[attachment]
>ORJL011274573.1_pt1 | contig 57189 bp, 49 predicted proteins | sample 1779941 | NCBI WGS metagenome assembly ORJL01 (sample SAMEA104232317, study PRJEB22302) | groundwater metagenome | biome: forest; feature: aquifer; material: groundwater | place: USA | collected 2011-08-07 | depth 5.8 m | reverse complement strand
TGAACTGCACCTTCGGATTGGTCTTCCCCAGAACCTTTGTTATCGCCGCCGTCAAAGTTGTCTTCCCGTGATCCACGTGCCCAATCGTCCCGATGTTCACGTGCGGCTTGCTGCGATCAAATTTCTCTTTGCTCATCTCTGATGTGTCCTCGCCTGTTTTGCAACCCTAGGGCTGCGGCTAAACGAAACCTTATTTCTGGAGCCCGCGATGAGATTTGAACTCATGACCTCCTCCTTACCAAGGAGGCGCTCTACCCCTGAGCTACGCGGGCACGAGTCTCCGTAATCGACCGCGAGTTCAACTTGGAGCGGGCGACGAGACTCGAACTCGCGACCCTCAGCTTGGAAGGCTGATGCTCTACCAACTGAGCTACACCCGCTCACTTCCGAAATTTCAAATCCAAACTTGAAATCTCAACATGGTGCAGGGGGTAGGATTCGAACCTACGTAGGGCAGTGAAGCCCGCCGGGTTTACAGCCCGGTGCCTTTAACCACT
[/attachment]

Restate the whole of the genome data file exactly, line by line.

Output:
>ORJL011274573.1_pt1 | contig 57189 bp, 49 predicted proteins | sample 1779941 | NCBI WGS metagenome assembly ORJL01 (sample SAMEA104232317, study PRJEB22302) | groundwater metagenome | biome: forest; feature: aquifer; material: groundwater | place: USA | collected 2011-08-07 | depth 5.8 m | reverse complement strand
TGAACTGCACCTTCGGATTGGTCTTCCCCAGAACCTTTGTTATCGCCGCCGTCAAAGTTGTCTTCCCGTGATCCACGTGCCCAATCGTCCCGATGTTCACGTGCGGCTTGCTGCGATCAAATTTCTCTTTGCTCATCTCTGATGTGTCCTCGCCTGTTTTGCAACCCTAGGGCTGCGGCTAAACGAAACCTTATTTCTGGAGCCCGCGATGAGATTTGAACTCATGACCTCCTCCTTACCAAGGAGGCGCTCTACCCCTGAGCTACGCGGGCACGAGTCTCCGTAATCGACCGCGAGTTCAACTTGGAGCGGGCGACGAGACTCGAACTCGCGACCCTCAGCTTGGAAGGCTGATGCTCTACCAACTGAGCTACACCCGCTCACTTCCGAAATTTCAAATCCAAACTTGAAATCTCAACATGGTGCAGGGGGTAGGATTCGAACCTACGTAGGGCAGTGAAGCCCGCCGGGTTTACAGCCCGGTGCCTTTAACCACT